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AMERICAN FORK CANYON — Environmental and health risks posed by abandoned mines in American Fork Canyon are the "elephant in the canyon," the founder of a group of that aims to protect the canyon told elected officials and government agency representatives on a tour of the area Tuesday.
Mark Allen, founder of Protect and Preserve American Fork Canyon, said the potential exists for another Gold King Mine spill in the Wasatch Mountains because no one is properly monitoring and addressing the risks of water that carries heavy metals from historical mining activity.
Snowbird's planned construction of two ski lifts on property it owns on Mary Ellen Gulch will only exacerbate problems, Allen said.
"They’re proposing bringing tens of thousands of people to the area. I think the best thing they could do is walk out of here and give the Forest Service this land and let the Forest Service figure out what to do with it because they have a good track record over in Mineral Basin in cleaning up," he said.
Allen, who arranged the tour of stakeholders and news media, said he wants the government agency to take ownership of what he describes as a "ticking time bomb."
Snowbird President Bob Bonar took a different view. He said Tuesday’s visit to the canyon was a good opportunity for all interested parties to have meaningful conversations about access, water quality and resource use in the area.
“So far we’ve had a great discussion on a lot of the issues and cleared up a lot of misconceptions. We had some really good discussions we hope will lead to better understanding," Bonar said.
Utah County has granted Snowbird a conditional-use permit to construct two ski lifts on private property it owns in upper Mary Ellen Gulch.
As a condition for construction, Snowbird will sample water quality for two years prior to and during construction, and continue for a decade “from the time of approval to ensure no degradation in water quality occurs due to the change in use,” a Snowbird news release said.
Water quality tests, which are certified by a third-party contractor, began in April.
"We think they are very positive. The results show all the samples meet water quality standards for high metals, which is really important," Bonar said.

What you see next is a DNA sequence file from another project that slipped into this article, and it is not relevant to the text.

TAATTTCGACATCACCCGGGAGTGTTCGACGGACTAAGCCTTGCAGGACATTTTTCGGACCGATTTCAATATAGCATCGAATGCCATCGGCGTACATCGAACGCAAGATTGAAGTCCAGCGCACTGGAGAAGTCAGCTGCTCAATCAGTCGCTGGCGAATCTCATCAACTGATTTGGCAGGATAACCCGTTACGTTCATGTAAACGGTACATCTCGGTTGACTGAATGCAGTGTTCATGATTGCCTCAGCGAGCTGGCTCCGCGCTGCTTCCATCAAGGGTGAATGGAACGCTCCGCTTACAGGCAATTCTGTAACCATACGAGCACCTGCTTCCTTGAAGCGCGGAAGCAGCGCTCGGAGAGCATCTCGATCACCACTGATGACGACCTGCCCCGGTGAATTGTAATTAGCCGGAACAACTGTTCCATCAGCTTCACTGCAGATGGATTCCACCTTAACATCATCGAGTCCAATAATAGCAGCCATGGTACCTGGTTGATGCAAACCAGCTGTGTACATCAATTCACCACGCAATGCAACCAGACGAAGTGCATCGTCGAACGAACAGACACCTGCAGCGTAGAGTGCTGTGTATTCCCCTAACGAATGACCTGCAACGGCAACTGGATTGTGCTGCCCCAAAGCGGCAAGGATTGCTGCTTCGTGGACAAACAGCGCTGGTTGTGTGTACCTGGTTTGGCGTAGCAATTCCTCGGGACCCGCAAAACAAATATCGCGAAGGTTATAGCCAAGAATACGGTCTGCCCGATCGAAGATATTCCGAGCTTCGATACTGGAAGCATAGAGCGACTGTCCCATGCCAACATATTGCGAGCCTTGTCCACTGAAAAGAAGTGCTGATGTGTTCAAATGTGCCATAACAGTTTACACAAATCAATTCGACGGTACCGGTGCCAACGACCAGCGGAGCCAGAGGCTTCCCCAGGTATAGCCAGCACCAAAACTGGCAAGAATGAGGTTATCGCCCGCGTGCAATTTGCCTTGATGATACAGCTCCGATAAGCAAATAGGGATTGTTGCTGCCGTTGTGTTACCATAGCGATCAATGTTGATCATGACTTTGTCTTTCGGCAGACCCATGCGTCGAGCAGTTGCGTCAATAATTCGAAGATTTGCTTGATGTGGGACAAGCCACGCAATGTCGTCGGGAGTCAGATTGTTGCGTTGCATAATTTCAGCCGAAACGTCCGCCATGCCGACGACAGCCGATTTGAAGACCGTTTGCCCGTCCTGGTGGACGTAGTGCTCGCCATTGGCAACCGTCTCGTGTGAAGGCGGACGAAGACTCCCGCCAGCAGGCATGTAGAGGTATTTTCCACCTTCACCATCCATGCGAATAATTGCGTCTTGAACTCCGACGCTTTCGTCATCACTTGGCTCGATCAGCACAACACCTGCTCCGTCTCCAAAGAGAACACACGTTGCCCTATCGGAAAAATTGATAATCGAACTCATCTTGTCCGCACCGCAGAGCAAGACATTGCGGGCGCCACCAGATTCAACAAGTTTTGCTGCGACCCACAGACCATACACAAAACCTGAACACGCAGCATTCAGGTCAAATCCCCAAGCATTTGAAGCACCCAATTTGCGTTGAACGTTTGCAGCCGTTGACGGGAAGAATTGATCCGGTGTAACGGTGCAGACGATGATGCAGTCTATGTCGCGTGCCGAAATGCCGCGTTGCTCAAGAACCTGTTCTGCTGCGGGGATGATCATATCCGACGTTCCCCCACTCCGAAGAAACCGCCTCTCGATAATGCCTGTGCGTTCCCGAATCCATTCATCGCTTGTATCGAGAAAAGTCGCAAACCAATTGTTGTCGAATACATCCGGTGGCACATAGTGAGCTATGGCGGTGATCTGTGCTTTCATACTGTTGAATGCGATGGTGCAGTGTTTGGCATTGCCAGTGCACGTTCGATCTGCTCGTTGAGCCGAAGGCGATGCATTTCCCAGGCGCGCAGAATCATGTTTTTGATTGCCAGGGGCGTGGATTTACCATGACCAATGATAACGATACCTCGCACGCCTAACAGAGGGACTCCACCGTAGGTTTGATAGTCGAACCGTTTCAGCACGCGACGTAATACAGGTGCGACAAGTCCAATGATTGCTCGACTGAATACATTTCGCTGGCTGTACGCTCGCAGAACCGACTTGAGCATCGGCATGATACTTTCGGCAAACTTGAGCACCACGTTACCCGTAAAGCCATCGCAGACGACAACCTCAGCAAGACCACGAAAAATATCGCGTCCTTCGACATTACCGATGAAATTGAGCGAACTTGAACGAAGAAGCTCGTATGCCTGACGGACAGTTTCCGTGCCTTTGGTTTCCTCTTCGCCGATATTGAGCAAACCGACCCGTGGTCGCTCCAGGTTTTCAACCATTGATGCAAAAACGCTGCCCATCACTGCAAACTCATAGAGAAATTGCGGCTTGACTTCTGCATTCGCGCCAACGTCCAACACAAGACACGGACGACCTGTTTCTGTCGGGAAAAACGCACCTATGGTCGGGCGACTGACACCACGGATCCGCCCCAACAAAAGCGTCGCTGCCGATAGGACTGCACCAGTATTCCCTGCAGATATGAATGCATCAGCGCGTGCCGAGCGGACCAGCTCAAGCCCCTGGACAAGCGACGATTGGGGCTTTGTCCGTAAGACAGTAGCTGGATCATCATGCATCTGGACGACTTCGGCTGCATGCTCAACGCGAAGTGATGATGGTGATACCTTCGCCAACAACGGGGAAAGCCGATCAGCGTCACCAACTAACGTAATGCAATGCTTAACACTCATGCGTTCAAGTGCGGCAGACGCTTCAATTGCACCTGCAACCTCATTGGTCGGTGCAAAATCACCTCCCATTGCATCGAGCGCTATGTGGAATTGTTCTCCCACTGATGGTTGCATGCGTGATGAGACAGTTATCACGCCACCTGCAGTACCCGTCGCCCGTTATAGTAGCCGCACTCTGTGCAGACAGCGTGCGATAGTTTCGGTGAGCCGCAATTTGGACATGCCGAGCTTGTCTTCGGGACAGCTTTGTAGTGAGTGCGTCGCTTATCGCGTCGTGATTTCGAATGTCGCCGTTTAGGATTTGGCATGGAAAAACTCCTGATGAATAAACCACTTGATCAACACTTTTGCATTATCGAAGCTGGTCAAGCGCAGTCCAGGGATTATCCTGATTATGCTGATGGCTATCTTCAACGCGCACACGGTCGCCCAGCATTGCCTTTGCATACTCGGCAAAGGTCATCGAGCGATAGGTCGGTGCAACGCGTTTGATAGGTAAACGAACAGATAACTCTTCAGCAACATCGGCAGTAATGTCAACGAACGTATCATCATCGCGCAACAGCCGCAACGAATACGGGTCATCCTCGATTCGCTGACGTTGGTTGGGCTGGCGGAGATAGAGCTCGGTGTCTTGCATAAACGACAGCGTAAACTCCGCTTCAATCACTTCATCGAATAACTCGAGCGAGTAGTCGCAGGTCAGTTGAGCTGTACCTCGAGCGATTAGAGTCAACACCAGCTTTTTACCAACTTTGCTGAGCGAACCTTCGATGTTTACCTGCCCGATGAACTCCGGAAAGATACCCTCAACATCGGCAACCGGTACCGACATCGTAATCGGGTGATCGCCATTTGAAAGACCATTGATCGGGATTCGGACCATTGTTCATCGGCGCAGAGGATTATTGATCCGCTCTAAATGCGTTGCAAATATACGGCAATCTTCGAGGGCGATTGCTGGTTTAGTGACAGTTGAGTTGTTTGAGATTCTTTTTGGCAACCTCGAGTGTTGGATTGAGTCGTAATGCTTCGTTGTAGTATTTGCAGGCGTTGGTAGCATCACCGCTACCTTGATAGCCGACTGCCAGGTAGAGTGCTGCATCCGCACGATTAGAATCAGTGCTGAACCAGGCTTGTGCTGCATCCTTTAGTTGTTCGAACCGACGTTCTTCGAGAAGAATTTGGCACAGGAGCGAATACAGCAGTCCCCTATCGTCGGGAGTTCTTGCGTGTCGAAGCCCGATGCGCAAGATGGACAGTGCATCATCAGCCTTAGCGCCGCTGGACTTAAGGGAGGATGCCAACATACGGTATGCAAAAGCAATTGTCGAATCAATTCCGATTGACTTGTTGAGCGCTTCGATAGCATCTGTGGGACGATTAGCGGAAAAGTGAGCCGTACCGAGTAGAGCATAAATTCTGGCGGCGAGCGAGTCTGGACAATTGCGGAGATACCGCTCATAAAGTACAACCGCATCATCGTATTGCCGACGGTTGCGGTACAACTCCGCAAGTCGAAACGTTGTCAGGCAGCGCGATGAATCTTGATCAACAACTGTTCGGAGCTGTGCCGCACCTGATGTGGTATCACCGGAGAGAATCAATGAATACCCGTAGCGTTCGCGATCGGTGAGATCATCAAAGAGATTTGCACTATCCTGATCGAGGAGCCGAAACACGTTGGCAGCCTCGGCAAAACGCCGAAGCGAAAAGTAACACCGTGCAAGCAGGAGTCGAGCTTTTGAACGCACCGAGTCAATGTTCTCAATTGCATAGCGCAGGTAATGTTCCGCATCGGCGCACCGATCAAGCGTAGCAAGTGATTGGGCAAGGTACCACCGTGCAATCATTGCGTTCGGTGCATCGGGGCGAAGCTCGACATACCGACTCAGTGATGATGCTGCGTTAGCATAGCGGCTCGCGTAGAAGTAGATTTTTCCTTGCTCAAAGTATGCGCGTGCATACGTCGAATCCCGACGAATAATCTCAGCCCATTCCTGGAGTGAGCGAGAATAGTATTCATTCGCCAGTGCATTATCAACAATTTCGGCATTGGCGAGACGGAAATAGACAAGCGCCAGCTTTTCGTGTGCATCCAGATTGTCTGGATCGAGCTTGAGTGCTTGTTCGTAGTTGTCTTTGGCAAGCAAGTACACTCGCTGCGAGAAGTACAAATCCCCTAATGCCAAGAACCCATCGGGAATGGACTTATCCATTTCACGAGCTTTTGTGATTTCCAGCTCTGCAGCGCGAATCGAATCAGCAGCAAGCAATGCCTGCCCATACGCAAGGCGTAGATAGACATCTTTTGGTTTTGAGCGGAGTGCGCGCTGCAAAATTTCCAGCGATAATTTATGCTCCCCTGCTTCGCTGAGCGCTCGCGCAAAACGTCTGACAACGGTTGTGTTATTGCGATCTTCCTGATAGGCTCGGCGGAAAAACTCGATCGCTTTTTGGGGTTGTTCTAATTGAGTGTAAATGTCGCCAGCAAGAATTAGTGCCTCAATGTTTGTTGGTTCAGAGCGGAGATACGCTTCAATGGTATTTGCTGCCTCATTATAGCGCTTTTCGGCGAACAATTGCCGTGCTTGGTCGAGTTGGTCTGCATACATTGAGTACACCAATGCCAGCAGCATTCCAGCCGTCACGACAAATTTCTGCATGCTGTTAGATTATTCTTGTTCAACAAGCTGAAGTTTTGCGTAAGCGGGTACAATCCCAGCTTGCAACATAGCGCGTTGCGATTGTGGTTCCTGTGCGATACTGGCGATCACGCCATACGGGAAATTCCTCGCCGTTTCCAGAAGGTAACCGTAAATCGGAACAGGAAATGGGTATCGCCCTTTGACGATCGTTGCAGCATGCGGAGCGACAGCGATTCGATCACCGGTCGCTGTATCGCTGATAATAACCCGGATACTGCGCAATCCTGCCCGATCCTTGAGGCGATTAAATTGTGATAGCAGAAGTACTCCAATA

Meanwhile, samples from the confluence of Mary Ellen Creek and the American Fork stream met aquatic wildlife standards for water, "which are much more stringent than drinking water standards," he said.
Bonar said Snowbird's plans include "no condos, no hotels, no connection down to Tibble Fork Reservoir. Our plan is just to have better hiking trails, better biking trails, continue the off-road motorized uses per county access, enhance the already great skiing at Snowbird."
Others on the tour worry that development of the area will limit access to other canyon users.
Marlin Sharp with Lone Peak 4-Wheelers Club, said the club, in partnership with the U.S. Forest Service, adopted the trail in Mary Ellen Creek Gulch in 2010. The group visits three times a year to pick up trash, repair eroded areas, build fences or place signs or any other assistance the Forest Service needs.
The organization has concerns about continued access.
“We want it to remain pristine as we can, if it’s at all possible, because there aren’t too many alpine places left in this area. We definitely want to keep it pristine. I don’t know how that’s going to work out with the ski lift. It might work. It might not. We’re concerned because we’d like to continue to come up here,” Sharp said.
Allen said he arranged the tour with hope that government agencies that oversee the environment and can leverage resources for extensive monitoring, possible mitigation or diversion activities take a leading role in protection of the canyon and watershed.
"We've got great leadership here. Eighteen months ago, there was a vacuum and our group filled it. I want to pass the baton. This is not the Mark Allen project. It’s not the Protect and Preserve American Fork Canyon project. It’s a collective project. This should be a statewide project," he said.
The Utah Division of Water Quality previously announced the state will insist on an action plan to prevent further contamination of the American Fork River from lead in sediment that killed thousands of fish in a 2-mile stretch.
Division director Walt Baker said an assessment needs to be conducted to determine the scope of the problem and the next steps to remediate it.
Utah has many abandoned mines. When snow melts or other precipitation enters the mines, it carries sediment containing varying amounts of heavy metals as the water flows downhill, he said.
The Gold King Mine spill in Colorado in 2015 "piqued" Utah's interests in conditions in the Beehive State, Baker said.
In that case, 3 million gallons of mustard-colored water flooded into the Animas River above Silverton, Colorado, contaminating water in Utah, Colorado, New Mexico and the Navajo nation. The spill was blamed on Environmental Protection Agency contractors who botched efforts to open a mine portal.
The division is working with Utah Division of Oil, Gas and Mining "to find out where these abandoned mines are, how many of them have perennial flows coming from them, and (whether we should) be concerned about the water coming out of them," Baker said.